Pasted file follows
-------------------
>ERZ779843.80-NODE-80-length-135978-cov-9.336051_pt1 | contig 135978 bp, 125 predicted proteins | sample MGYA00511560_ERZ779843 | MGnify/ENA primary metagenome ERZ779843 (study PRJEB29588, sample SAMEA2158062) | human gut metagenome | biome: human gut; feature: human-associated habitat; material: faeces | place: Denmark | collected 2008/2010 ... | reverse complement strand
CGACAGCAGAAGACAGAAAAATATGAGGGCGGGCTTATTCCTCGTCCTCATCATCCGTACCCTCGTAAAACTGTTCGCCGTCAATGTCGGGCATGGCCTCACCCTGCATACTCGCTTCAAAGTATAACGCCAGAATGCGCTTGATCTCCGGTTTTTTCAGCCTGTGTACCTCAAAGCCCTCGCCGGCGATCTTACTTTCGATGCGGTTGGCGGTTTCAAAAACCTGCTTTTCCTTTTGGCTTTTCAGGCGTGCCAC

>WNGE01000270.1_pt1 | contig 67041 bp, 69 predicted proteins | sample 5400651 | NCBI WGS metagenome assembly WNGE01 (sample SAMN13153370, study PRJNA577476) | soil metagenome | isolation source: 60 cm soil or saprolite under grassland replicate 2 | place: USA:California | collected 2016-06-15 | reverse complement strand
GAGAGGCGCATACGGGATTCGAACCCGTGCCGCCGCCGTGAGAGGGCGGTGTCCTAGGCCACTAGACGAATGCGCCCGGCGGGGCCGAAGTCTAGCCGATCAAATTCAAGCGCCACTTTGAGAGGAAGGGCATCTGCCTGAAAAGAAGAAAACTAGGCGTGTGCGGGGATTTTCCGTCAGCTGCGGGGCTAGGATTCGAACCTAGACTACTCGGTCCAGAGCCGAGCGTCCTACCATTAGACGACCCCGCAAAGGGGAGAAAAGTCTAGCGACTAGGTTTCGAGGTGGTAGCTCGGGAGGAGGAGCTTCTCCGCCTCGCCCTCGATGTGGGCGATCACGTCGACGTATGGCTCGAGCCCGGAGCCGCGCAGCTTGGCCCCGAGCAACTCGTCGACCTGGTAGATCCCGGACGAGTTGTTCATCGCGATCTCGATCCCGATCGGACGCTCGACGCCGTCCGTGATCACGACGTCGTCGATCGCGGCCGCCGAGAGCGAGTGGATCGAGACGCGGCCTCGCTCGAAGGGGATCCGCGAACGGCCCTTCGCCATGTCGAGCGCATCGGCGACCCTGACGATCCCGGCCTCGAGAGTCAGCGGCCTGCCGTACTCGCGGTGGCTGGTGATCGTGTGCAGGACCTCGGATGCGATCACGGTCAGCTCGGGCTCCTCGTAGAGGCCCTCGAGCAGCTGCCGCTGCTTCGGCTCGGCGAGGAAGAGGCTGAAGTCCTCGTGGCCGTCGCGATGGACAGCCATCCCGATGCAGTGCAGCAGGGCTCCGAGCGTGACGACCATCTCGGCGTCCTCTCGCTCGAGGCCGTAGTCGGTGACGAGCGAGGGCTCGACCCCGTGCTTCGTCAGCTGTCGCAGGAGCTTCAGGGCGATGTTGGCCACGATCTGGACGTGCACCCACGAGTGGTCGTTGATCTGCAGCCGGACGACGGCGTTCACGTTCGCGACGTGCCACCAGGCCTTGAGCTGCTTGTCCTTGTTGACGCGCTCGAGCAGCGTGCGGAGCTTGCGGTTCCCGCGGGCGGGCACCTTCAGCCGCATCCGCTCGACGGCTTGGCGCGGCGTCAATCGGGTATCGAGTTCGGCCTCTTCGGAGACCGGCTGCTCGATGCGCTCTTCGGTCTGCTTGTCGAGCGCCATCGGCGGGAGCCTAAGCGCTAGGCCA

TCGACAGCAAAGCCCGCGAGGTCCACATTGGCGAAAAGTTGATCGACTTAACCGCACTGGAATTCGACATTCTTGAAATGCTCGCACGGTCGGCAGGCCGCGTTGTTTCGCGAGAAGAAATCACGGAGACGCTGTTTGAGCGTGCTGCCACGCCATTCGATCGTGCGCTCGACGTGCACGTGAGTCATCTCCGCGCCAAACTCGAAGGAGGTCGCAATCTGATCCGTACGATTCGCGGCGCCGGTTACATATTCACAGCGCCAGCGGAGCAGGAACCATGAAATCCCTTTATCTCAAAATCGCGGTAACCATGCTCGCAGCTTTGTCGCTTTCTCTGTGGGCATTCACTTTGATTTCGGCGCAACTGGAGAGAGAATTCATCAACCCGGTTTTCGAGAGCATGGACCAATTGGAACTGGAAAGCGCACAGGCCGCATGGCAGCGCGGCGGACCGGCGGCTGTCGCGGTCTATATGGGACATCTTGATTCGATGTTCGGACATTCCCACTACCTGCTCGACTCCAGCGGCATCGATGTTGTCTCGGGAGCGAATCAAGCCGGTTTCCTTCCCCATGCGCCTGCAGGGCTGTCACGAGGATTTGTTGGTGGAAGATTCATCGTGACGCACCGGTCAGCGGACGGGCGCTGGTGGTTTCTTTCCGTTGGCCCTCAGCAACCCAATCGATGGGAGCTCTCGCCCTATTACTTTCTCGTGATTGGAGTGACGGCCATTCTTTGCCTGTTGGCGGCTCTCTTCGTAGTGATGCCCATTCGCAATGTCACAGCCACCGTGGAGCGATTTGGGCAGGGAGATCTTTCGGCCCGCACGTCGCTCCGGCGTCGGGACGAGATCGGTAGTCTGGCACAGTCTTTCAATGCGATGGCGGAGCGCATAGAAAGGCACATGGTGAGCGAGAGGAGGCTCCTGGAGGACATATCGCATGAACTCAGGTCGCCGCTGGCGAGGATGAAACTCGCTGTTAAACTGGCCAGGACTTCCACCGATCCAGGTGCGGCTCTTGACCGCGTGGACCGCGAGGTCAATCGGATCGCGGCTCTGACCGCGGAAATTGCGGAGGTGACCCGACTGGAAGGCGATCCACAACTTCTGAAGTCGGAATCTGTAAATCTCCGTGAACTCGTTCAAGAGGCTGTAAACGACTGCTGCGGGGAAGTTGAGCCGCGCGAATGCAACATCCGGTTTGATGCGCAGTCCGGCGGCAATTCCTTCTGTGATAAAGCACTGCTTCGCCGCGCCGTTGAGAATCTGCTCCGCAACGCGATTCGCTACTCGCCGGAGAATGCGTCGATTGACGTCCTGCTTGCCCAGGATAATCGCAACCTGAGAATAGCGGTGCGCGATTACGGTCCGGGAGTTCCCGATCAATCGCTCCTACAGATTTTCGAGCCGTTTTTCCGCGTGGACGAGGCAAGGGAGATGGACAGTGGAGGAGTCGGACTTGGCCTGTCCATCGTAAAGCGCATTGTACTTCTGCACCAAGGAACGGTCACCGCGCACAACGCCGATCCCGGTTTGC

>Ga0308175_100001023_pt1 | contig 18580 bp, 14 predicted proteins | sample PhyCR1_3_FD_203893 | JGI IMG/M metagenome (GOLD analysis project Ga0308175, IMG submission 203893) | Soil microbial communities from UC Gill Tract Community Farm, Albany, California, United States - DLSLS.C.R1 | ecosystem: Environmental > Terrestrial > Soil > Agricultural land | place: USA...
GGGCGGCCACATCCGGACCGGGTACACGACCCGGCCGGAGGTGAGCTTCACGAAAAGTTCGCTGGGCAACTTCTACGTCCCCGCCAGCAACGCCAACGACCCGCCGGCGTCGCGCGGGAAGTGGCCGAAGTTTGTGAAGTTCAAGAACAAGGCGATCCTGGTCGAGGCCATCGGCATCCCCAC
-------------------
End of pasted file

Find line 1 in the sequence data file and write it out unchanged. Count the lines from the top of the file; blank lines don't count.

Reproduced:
>ERZ779843.80-NODE-80-length-135978-cov-9.336051_pt1 | contig 135978 bp, 125 predicted proteins | sample MGYA00511560_ERZ779843 | MGnify/ENA primary metagenome ERZ779843 (study PRJEB29588, sample SAMEA2158062) | human gut metagenome | biome: human gut; feature: human-associated habitat; material: faeces | place: Denmark | collected 2008/2010 ... | reverse complement strand